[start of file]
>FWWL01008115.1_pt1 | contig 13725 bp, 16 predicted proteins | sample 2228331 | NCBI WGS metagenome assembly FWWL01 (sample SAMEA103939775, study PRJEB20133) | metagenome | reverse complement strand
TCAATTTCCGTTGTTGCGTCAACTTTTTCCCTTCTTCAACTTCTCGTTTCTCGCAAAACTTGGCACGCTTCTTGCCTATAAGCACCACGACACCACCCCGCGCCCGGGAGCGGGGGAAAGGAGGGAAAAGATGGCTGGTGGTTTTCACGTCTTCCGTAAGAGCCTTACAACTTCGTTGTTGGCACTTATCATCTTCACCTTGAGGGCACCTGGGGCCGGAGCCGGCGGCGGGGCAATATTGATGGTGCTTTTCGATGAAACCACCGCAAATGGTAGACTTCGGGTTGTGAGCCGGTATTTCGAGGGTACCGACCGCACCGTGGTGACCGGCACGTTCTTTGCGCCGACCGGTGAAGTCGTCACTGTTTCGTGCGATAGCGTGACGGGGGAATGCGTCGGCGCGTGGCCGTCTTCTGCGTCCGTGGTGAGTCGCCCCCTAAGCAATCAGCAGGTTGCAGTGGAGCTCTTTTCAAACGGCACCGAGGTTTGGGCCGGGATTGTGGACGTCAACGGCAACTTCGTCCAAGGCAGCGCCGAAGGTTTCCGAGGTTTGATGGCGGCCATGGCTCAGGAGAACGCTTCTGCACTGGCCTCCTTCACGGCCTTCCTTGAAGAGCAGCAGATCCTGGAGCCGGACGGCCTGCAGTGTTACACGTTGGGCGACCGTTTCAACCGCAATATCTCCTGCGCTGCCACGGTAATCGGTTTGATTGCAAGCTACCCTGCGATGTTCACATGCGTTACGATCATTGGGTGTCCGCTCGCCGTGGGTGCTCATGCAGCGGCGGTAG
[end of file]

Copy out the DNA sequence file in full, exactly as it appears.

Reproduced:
>FWWL01008115.1_pt1 | contig 13725 bp, 16 predicted proteins | sample 2228331 | NCBI WGS metagenome assembly FWWL01 (sample SAMEA103939775, study PRJEB20133) | metagenome | reverse complement strand
TCAATTTCCGTTGTTGCGTCAACTTTTTCCCTTCTTCAACTTCTCGTTTCTCGCAAAACTTGGCACGCTTCTTGCCTATAAGCACCACGACACCACCCCGCGCCCGGGAGCGGGGGAAAGGAGGGAAAAGATGGCTGGTGGTTTTCACGTCTTCCGTAAGAGCCTTACAACTTCGTTGTTGGCACTTATCATCTTCACCTTGAGGGCACCTGGGGCCGGAGCCGGCGGCGGGGCAATATTGATGGTGCTTTTCGATGAAACCACCGCAAATGGTAGACTTCGGGTTGTGAGCCGGTATTTCGAGGGTACCGACCGCACCGTGGTGACCGGCACGTTCTTTGCGCCGACCGGTGAAGTCGTCACTGTTTCGTGCGATAGCGTGACGGGGGAATGCGTCGGCGCGTGGCCGTCTTCTGCGTCCGTGGTGAGTCGCCCCCTAAGCAATCAGCAGGTTGCAGTGGAGCTCTTTTCAAACGGCACCGAGGTTTGGGCCGGGATTGTGGACGTCAACGGCAACTTCGTCCAAGGCAGCGCCGAAGGTTTCCGAGGTTTGATGGCGGCCATGGCTCAGGAGAACGCTTCTGCACTGGCCTCCTTCACGGCCTTCCTTGAAGAGCAGCAGATCCTGGAGCCGGACGGCCTGCAGTGTTACACGTTGGGCGACCGTTTCAACCGCAATATCTCCTGCGCTGCCACGGTAATCGGTTTGATTGCAAGCTACCCTGCGATGTTCACATGCGTTACGATCATTGGGTGTCCGCTCGCCGTGGGTGCTCATGCAGCGGCGGTAG